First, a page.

It is only April, and New Mexico has already seen a year’s worth of fire activity that will worsen starting today

And fire weather conditions are expected to worsen in the coming days. The peak of the fire season in New Mexico is not until June. The months with the highest number of fires are June, May, July and April — in that order — so the season still has a couple of months to go.

This year’s fire season was off to an early start, “around a week and a half, almost two weeks earlier than average,” said Andrew Church, a meteorologist at the National Weather Service (NWS) in Albuquerque.

“Because of climate change and the megadrought across the Western US and especially the Great Basin, there’s no moisture in the soil anymore,” Church told CNN Wednesday.

Because the ground is so dry, the slight increase in relative humidity the area usually sees after a cold front passes no longer occurs, Church said.

“We don’t have that flux from the soil, from the fuels, the grasses and the vegetation, that … (give moisture back to the) atmosphere,” Church said.

That slight increase in relative humidity would “help keep small fires… in check… (and) stem the rapid spread of… wildfires,” Church explained.

Fire weather is becoming critical again

Conditions become more favorable over the past few days for firefighters in their containment efforts, after last week’s dire fire weather. But that is expected to end, starting Wednesday.

The weather will begin to deteriorate throughout the day for parts of the Southwest, marking the start of a multiday fire risk that peaks on Friday with strong winds.

A critical fire threat (level 2 of 3) is in place for parts of western New Mexico and northeastern Arizona on Wednesday.

Daily heating, resulting from clearing skies, will lead to single-digit relative humidity. Winds over northeastern Arizona and northwestern New Mexico will range between 20-25 mph with higher gusts. These warm, dry and windy conditions are the recipe for increased fire spread and ignition.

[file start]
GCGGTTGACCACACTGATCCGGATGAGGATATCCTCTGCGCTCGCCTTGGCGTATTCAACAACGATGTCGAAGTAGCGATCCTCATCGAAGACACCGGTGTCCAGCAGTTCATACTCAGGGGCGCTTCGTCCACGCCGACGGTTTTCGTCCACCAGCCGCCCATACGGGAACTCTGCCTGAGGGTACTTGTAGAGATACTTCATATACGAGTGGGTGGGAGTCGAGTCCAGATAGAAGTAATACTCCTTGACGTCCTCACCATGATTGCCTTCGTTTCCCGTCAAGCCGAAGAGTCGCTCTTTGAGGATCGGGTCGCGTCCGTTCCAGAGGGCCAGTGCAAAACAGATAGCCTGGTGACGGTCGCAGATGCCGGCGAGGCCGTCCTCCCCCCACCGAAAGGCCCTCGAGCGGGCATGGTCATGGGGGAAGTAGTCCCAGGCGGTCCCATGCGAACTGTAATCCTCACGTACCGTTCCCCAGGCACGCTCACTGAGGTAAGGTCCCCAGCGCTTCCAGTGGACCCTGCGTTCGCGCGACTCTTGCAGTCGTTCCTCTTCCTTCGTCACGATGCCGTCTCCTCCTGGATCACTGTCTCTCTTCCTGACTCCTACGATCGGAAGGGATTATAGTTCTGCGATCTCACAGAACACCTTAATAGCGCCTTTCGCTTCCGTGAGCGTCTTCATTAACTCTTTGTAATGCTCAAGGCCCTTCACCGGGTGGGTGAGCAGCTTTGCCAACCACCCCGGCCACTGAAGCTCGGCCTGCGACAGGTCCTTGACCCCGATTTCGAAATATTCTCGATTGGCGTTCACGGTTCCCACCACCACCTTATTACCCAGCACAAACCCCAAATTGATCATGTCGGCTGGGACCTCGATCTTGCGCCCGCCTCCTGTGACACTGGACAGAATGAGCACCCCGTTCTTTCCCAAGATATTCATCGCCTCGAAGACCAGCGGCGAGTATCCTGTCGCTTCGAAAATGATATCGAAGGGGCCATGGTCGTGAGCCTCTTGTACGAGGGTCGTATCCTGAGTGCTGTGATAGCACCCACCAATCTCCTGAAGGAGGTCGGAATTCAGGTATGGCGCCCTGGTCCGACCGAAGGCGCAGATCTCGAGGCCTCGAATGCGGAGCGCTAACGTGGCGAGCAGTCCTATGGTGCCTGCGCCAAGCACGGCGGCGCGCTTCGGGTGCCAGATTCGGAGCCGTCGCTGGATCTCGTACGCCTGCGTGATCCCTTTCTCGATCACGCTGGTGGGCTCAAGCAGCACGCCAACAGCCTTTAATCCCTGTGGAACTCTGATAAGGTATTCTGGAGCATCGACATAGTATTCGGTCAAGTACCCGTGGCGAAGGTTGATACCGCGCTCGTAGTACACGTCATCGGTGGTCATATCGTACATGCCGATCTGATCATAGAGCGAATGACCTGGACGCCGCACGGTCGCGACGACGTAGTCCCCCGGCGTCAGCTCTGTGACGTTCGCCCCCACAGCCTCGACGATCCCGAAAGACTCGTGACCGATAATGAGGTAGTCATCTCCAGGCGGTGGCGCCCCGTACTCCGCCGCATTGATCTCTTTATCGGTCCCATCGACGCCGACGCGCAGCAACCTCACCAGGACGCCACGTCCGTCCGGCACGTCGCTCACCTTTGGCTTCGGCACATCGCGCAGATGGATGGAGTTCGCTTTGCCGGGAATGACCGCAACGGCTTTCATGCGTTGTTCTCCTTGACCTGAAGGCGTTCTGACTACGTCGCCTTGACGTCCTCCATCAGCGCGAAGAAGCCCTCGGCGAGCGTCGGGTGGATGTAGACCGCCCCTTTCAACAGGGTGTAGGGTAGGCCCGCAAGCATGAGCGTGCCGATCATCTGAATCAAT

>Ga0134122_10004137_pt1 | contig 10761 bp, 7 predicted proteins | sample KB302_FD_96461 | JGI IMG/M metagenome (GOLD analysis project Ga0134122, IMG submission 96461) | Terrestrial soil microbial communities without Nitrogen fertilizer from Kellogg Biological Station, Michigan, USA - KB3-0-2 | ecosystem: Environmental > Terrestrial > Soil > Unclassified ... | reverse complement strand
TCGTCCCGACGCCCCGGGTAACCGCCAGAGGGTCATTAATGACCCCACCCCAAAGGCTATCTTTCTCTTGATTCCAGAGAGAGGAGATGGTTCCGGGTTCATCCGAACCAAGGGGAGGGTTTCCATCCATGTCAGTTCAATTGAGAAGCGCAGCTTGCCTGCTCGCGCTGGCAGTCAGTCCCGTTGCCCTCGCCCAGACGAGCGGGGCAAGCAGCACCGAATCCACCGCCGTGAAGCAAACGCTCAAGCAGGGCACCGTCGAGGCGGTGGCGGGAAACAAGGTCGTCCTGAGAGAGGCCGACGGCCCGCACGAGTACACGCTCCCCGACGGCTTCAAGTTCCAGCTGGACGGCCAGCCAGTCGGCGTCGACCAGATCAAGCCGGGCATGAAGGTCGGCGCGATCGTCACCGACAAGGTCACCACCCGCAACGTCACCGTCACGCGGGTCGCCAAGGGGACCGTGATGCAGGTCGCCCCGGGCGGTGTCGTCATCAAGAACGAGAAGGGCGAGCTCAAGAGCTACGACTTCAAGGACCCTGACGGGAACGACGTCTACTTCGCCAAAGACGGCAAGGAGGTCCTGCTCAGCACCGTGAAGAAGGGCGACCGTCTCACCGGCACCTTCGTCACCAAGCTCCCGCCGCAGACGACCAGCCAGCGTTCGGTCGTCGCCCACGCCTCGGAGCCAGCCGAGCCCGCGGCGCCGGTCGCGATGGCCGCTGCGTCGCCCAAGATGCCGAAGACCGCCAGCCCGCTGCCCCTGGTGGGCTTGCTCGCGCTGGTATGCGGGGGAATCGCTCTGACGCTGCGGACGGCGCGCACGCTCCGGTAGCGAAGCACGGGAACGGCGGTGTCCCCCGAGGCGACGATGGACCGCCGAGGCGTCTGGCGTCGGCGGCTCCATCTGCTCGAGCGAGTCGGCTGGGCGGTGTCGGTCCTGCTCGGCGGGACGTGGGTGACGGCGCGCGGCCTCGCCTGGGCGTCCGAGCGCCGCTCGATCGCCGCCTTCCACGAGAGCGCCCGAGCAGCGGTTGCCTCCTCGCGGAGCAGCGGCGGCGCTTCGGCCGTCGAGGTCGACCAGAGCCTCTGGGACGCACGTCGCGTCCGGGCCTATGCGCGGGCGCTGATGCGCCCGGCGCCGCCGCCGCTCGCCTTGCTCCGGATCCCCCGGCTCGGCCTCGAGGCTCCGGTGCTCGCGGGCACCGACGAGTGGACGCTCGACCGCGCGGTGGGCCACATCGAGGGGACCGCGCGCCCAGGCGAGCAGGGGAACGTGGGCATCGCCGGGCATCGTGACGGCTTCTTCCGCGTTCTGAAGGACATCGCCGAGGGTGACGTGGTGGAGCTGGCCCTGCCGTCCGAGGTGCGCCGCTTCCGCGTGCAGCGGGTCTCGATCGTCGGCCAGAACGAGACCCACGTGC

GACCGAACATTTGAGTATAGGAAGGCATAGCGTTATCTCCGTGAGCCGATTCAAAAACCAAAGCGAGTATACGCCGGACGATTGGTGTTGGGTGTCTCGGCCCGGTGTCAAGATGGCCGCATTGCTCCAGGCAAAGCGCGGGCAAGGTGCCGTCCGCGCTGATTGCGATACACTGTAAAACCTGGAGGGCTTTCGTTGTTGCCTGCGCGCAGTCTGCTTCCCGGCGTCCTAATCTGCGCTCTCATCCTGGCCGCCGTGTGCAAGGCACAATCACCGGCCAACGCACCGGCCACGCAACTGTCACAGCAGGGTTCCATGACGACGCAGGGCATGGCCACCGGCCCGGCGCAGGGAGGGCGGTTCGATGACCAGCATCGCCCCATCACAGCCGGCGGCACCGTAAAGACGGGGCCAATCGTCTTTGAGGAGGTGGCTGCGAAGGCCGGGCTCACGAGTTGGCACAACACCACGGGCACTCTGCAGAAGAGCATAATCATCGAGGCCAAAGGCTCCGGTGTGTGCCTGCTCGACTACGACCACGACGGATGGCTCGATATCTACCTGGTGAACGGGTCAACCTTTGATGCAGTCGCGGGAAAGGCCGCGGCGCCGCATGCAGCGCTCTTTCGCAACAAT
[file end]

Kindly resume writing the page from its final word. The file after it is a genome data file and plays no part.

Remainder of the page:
The surrounding areas will have elevated fire risk with dry and breezy conditions.

An additional weather threat will be of concern across eastern New Mexico and eastern Colorado — thunderstorms.

These potential afternoon thunderstorms could bring “large hail, damaging winds, lightning strikes, brief heavy rain, and blowing dust,” according to the NWS in Albuquerque.

The keyword here is brief, as rain is not likely to reach the ground in most areas — these are called dry thunderstorms.

Wednesday’s dry thunderstorms are the only chance Albuquerque has for receiving measurable precipitation this month, and it is a low chance. April could end with just a trace of precipitation, the first month with no measurable precipitation in over three years for the city.

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Dry thunderstorms are not helpful in fire suppression efforts, and are actually unfavorable.

“As these thunderstorms move over very dry fuels, isolated lightning-induced ignitions will be possible,” the Storm Prediction Center said.

Strong wind likes from these storms also enhance the spread of existing and newly sparked fires.

The critical fire risk area will expand Thursday to include much of central and southern New Mexico, with more dry and windy conditions.

Friday looks to be the worst day for fire weather when winds could like 65 mph in the region.

“The strongest winds are anticipated on Friday where some extremely critical conditions are possible across southern Colorado and northeast New Mexico,” the storm center said.

Extremely critical fire conditions are the highest-level threat issued by the weather service.

Images from space reveal the extent of New Mexico’s wildfires

Extreme wind conditions this past weekend expanded the Hermits Peak Fire (east of Santa Fe) into the Calf Canyon Fire, creating a fire complex with more than 180 miles of the perimeter. This complex is now 60,649 acres as of Wednesday, placing it in the top 15 largest fires on record in New Mexico.

New images released by NOAA show the extent of New Mexico’s current largest wildfires, the Hermit Peak/Calf Canyon and Cooks Peak fires. NASA provided three satellite images of the area near Santa Fe on April 23.

The Cooks Peak Fire (Northeast of the Hermits Peak/Calf Canyon) burned through 54,021 acres as of Tuesday morning.

These fires are in the elevated (level 1 of 3) fire risk for Wednesday, with worsening conditions on Thursday and Friday.

“It does look like chances are it’s going to get worse before it gets better,” Church said. “We might have to wait quite a while until the monsoon, kicks in, hopefully sometime in late June.”

CNN’s Chad Myers, Judson Jones and Brandon Miller contributed to this report.

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